Cut to present day…
Last month I was getting headaches almost every day. They were bad and it was hard for me to do much of anything. At first I thought it was because I wasn’t drinking much coffee anymore (quitting caffeine is just as big of a beast to tackle as sugar). But when I made a small cup of half-caf java to try and help my throbbing brain, it only made things worse. As awful as this two week period was for me, three positives came out of it. (1) I lost my AM cravings for coffee, (2) my fried out taste buds started to re-set themselves, and (3) I realized that no sweet additives meant no headache.
Since I was already on the weaning path I decided to JUST DO IT. And so I made the commitment. No more fake sugar. Period.
Well, that lasted a week.
While I was enjoying consuming far less coffee (and thus far less sweetener), I didn’t feel great IBS-wise. Bloating showed up at my doorstep and brought his entire extended family. I’ll spare you the details, but at one point my stomach was more like a steel drum than a human body part. It was horrible.
So I started doing some research on agave nectar. Oh boy. There was a LOT I didn’t know, but that’s for a separate conversation (remember to take every source with a grain of salt).
The key thing I learned was how much my symptoms resembled those of someone with fructose malabsorption.
- Bloating (from fermentation in the small and large intestine)
- Diarrhea and/or constipation
- Stomach pain (as a result of muscle spasms, the intensity of which can vary from mild and chronic to acute but erratic)
- Vomiting (if great quantities are consumed)
- Early signs of mental depression
- Other symptoms include: aching eyes, fuzzy head, fatigue
WTF is FODMAPS you ask? I had a similar reaction.
FODMAPS stands for Fermentable Oligo-, Di- and Mono-saccharides And Polyols. They are known to cause GI discomfort in susceptible individuals and more and more research has been proving that a low FODMAP diet has widespread application for managing functional GI disorders such as IBS and IBD.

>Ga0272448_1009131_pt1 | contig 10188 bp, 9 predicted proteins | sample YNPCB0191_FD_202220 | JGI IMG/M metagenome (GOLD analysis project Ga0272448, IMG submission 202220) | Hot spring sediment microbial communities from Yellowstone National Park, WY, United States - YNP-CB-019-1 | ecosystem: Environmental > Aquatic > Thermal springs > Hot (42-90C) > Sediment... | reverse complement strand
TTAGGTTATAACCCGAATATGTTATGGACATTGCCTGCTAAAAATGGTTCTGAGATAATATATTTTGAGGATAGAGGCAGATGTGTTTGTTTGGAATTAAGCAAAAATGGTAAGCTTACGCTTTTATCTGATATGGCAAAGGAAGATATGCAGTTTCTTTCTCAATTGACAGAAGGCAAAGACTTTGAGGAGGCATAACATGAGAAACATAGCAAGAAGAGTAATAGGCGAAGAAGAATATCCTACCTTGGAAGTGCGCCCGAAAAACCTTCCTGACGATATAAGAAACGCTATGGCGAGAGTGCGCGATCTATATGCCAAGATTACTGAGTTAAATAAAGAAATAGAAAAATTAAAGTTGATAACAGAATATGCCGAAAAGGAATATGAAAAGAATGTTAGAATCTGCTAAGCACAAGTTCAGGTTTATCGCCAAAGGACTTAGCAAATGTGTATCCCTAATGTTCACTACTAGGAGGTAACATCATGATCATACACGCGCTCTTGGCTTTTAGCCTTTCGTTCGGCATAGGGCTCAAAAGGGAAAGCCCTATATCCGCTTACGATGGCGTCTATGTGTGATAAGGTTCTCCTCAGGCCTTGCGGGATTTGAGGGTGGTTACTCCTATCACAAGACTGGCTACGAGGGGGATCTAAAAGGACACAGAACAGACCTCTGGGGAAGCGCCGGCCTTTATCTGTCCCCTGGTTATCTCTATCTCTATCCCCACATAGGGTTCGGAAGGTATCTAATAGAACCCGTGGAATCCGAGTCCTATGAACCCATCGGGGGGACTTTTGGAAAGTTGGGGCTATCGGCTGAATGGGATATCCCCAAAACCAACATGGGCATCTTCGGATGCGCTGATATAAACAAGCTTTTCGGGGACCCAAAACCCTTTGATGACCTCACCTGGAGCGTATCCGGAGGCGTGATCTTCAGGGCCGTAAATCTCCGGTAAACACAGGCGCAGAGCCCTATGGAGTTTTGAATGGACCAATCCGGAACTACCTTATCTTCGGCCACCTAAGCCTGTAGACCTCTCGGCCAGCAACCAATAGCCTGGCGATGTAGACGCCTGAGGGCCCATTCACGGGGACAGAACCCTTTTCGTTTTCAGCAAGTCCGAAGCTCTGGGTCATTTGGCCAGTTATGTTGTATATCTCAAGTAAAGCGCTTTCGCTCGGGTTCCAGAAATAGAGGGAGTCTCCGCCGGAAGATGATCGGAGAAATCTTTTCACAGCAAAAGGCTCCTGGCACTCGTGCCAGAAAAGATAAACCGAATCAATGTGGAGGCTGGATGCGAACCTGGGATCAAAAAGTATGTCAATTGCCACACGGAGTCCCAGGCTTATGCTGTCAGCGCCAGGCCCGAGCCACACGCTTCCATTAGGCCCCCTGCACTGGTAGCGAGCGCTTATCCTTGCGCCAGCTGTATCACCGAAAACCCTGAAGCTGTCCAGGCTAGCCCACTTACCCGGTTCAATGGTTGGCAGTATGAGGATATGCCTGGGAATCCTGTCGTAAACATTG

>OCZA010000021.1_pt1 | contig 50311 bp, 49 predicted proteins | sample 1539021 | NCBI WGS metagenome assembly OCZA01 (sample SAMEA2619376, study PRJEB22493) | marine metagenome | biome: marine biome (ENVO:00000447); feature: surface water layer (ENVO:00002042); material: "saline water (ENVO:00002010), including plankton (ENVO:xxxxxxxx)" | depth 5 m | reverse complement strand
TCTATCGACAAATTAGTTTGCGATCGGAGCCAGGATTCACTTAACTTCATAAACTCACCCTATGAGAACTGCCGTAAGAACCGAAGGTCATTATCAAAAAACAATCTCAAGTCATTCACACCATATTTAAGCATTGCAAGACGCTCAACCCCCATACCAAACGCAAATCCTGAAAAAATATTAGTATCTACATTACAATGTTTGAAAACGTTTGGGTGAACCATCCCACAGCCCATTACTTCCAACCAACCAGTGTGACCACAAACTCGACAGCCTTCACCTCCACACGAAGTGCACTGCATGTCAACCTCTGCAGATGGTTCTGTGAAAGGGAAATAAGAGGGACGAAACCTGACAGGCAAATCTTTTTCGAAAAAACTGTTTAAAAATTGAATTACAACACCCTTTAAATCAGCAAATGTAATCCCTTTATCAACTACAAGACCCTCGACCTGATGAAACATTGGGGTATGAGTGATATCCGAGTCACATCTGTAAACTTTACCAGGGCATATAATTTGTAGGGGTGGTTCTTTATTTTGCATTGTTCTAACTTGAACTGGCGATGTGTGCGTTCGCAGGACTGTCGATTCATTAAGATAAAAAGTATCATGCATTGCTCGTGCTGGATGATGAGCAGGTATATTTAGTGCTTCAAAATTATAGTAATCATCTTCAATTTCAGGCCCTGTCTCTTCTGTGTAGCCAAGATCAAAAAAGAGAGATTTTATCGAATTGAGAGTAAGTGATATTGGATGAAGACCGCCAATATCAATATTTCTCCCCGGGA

Fructose and fructans, which are polymers of fructose, are FODMAPs. And here’s the real kicker, foods containing added sweeteners and agave nectar are the most aggravating.
Ironically, stevia is one of the best tolerated sources of sweetener for those on a low FODMAPS diet. Other well handled sugar sources include regular (vegan) sugar, brown sugar, maple syrup, and coconut sugar.
Knowing which foods are low in FODMAPS is tricky. It has to do with the ratio of fructose to glucose. If a food has more fructose than glucose (tipping the ratio to >1) it will likely pose a problem for those with IBS or FM and contribute to the symptoms I listed above (namely gas/bloating).
I’m currently doing a great deal of research on the low FODMAPS diet, so expect more information to come. I’ve also scheduled a few MD appts to get testing done and purchased a bit of literature to educate myself (like the responsible hippie that I am). In the meantime, I’m happy to report that the first week has gone BEAUTIFULLY and I’m really optimistic about how this will affect my IBS management.